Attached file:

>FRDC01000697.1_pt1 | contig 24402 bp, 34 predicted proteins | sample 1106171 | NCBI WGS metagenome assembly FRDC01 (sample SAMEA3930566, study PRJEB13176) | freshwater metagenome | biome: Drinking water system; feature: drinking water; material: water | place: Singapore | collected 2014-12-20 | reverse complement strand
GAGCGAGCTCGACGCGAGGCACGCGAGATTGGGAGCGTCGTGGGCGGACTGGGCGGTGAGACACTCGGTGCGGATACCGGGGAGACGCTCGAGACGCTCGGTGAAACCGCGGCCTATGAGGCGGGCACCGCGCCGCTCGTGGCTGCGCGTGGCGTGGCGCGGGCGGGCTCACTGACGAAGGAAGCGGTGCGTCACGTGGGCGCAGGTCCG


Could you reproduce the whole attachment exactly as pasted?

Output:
>FRDC01000697.1_pt1 | contig 24402 bp, 34 predicted proteins | sample 1106171 | NCBI WGS metagenome assembly FRDC01 (sample SAMEA3930566, study PRJEB13176) | freshwater metagenome | biome: Drinking water system; feature: drinking water; material: water | place: Singapore | collected 2014-12-20 | reverse complement strand
GAGCGAGCTCGACGCGAGGCACGCGAGATTGGGAGCGTCGTGGGCGGACTGGGCGGTGAGACACTCGGTGCGGATACCGGGGAGACGCTCGAGACGCTCGGTGAAACCGCGGCCTATGAGGCGGGCACCGCGCCGCTCGTGGCTGCGCGTGGCGTGGCGCGGGCGGGCTCACTGACGAAGGAAGCGGTGCGTCACGTGGGCGCAGGTCCG